If for some reason I have already made up my mind to read a certain book, one negative review is not very likely to change my mind about it. But an interesting review of a book that I have hitherto not felt inclined to read, might well make me curious enough to give it (another) go.
Unless I feel really sure about a book, I usually try to borrow it from the library rather than buying it.
Tuesday, 22 June 2010
[In Taoism] Yin and Yang are the primordial feminine and masculine energies, symbolic of all polarities of mind, which produce our experience of the world. The categories of Yin and Yang are inter-related and mutually-arising: you can’t have one without the other! The classic example of Yang is the sunny side of a mountain; and Yin, the shady side. Within every human body – men and women alike – there exists both Yin and Yang energy.
Monday, 21 June 2010
In the previous post about the royal wedding I included among my photos from the TV screen some views of Stockholm and the time of night they were taken. (Compare collage above.)
This caused some comments like “when does it get dark there”?!
Since today is also the Summer Solstice, I thought I might make a separate blog post about that.
The time of year does make a big difference at this latitude. Our capital Stockholm is at approx 59°N on the east coast. There today the sun rose at ~3:30 AM and set at ~10:10 PM. I live further to the south-west and here the sun rose about half an hour later, but at sunset the difference is only a few minutes.
At midsummer the sky is not completely dark even at midnight on a clear day. (What struck me after I made that comment yesterday though is that since we are on summer time/daylight saving time, midnight is not actually midnight...)
In the very north of Sweden, close to or above the arctic circle, the sun does not set at all around midsummer.
I have been above the arctic circle once in my life, in Kiruna - it was on a family summer holiday trip when I was 13. Mum had a cousin living there. Her father came from up north and actually she too was born in the north although they moved down south shortly afterwards. In the late 1970s I made a trip of my own as far north as Piteå (below the polar circle but not very far from); that too was in the summer.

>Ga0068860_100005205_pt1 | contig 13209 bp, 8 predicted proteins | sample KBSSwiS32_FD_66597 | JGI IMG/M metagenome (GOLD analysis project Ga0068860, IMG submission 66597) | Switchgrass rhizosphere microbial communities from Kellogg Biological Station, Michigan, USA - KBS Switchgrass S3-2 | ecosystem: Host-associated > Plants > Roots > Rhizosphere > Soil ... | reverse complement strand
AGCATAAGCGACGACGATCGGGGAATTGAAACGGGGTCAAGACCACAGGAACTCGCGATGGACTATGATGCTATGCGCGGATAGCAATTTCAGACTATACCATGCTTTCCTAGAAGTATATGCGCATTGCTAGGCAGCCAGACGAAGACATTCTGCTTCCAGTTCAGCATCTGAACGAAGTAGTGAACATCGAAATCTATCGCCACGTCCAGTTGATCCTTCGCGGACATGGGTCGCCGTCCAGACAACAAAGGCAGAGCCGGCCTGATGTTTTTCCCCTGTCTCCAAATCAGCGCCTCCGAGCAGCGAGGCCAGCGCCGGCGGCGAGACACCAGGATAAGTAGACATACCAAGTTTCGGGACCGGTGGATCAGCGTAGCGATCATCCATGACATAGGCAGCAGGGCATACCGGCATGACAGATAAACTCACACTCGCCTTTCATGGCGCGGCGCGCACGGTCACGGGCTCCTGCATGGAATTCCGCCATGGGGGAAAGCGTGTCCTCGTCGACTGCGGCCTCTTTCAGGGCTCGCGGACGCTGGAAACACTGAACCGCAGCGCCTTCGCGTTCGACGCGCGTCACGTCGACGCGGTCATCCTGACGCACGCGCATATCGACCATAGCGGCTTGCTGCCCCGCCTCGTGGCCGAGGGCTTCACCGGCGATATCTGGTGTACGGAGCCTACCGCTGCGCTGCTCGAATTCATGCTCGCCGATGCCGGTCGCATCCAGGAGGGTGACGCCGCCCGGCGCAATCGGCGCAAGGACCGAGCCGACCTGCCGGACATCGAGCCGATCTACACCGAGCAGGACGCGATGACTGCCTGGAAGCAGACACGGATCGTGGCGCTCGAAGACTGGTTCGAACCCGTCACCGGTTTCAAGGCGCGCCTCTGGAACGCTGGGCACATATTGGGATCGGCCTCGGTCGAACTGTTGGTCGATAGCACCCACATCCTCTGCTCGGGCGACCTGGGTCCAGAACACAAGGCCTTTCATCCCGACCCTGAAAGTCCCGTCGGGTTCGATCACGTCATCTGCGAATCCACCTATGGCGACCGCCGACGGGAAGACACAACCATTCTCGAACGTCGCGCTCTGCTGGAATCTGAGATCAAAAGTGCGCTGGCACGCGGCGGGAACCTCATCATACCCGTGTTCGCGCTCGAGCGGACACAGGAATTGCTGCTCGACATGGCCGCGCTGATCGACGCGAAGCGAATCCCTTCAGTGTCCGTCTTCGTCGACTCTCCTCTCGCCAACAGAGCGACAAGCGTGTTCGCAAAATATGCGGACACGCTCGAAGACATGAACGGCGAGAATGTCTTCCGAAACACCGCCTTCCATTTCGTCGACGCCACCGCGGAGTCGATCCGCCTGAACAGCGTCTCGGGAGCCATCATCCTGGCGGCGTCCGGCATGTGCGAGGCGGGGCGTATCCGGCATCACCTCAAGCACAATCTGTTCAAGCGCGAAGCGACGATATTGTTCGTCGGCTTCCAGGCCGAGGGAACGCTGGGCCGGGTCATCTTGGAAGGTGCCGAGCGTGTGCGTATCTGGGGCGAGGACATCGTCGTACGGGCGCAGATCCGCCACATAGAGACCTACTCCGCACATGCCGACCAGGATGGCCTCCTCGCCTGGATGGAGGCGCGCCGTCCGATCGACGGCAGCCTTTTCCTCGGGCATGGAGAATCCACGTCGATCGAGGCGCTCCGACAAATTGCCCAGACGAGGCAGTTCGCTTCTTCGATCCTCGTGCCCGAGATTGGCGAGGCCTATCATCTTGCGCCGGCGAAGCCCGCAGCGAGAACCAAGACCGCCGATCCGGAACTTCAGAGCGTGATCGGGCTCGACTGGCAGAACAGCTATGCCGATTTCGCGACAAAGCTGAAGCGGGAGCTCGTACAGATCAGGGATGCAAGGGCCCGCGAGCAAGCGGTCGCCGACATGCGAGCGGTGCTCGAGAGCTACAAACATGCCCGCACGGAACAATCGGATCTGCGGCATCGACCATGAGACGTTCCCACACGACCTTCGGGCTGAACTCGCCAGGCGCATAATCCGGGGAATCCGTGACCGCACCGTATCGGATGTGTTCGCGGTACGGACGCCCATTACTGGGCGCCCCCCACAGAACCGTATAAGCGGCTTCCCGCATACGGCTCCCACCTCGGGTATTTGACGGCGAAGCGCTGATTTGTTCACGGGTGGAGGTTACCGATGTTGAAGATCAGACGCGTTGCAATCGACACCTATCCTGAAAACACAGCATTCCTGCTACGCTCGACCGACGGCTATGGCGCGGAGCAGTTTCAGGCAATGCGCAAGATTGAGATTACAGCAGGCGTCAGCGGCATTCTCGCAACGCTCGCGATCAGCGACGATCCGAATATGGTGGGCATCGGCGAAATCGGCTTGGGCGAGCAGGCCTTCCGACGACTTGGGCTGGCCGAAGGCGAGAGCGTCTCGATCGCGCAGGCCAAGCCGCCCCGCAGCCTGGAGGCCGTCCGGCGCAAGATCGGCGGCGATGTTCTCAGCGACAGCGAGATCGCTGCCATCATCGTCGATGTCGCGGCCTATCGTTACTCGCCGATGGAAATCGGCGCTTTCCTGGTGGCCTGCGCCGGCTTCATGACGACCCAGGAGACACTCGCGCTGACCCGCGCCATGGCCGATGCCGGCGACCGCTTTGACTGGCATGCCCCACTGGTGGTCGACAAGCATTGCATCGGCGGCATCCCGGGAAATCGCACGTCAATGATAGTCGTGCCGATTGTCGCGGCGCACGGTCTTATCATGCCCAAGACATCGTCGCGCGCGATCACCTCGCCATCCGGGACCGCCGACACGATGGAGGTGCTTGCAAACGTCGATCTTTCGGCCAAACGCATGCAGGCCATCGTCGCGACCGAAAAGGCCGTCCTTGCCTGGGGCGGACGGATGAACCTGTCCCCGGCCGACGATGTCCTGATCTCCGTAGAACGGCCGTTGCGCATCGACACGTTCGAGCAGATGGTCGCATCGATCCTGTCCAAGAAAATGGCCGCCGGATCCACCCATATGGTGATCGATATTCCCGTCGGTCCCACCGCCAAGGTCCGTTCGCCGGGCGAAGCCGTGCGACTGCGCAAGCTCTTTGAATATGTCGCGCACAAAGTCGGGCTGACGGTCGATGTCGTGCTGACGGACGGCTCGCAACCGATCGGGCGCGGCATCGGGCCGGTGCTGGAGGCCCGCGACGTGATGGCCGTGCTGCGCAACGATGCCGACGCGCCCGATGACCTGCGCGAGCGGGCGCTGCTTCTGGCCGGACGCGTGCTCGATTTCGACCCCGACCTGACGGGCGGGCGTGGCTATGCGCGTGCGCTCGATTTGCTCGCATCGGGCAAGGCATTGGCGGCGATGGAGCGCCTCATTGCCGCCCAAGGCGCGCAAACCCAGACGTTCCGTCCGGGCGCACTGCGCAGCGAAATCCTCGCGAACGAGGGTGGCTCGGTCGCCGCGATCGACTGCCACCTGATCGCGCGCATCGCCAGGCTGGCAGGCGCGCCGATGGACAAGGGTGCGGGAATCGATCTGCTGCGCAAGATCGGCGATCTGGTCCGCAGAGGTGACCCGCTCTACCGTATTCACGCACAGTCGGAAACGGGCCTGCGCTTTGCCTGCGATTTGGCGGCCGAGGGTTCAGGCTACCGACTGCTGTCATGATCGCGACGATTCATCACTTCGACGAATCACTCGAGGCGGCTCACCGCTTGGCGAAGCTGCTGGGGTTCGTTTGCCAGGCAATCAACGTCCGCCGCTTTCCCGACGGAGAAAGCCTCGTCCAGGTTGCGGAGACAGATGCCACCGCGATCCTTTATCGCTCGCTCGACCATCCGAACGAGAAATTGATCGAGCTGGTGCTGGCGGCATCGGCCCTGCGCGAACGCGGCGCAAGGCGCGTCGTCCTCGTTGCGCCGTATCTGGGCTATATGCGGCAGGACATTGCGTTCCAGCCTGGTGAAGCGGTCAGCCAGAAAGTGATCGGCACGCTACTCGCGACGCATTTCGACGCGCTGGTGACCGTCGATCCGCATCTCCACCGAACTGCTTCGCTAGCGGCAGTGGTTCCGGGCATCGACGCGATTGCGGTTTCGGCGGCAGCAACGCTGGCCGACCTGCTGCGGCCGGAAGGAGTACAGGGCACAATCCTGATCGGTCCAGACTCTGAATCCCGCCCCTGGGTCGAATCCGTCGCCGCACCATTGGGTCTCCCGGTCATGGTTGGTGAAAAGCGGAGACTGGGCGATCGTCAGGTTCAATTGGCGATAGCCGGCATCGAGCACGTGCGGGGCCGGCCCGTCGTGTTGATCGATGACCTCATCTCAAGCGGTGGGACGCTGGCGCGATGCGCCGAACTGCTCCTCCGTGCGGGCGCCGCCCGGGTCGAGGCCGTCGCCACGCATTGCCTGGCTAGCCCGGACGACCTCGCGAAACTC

Someone asked me in an email about the hours of our stores and restaurants, if they stay open as long as it's light. What do I know – I don’t stay up that long… LOL… More seriously, I suppose there are some places in typical tourist towns, especially seaside resorts and such places, that keep open longer than usual in the summer. (I doubt any of them go exactly by the sunset though.) I know some restaurants and cafés as well as some museums and other tourist attractions are only open at all in the summer. But then there are some inland towns that more or less shut down in July (because “everyone” goes away on holiday). In July, by the way, you should not expect to find (m)any of the regular staff in any workplace in Sweden! We are a strange people ;) and we like to take advantage of the short summer that we have...
So yes, even I often stay up a little longer than usual in the summer evenings. But I’m not really a night owl by nature – I need my sleep. In the summer I put up darker curtains in my bedroom (which faces north-east). That helps a little in the morning.
Now it’s really past my bedtime (10.40 PM). Tomorrow the days start getting shorter again… hm… Actually, midsummer often feels more like the beginning of summer rather than mid summer; July and August usually being warmer. This year, we have not had any real heat wave yet; some sunny days, but still rather cool nights and mornings. (For which I’m mostly grateful; hot nights are a worse problem sleep-wise than the light for me.)
Sunday, 20 June 2010
I had not really planned to keep watching the whole evening, but I ended up doing so. It was really quite a unique occasion in many ways. Swedish Television was allowed 10 cameras within the palace, rolling most of the evening. We did not get to watch them eat (four courses) but we got to listen to the speeches, and see the bride cut the wedding cake, and the newlywed couple dance the first waltz. I have to say that they succeeded unusually well in making this whole wedding a celebration for “all the people” and just not for the guests invited. (Not so few. Around 1200 something in the church, and 600 something at the dinner.)
8:15 pm – Arriving to the Wedding Dinner Party
The speeches at this wedding were all very good, and with quite a personal touch. One thing that sticks in my memory, is Daniel himself saying that it took more than one kiss to turn him into a prince. (The couple have known each other eight years.)
And then, finally, the TV cameras were turned off…
… and phew, this crazy blogger obsessed with taking photos from the TV screen could finally also put her camera down and go to bed …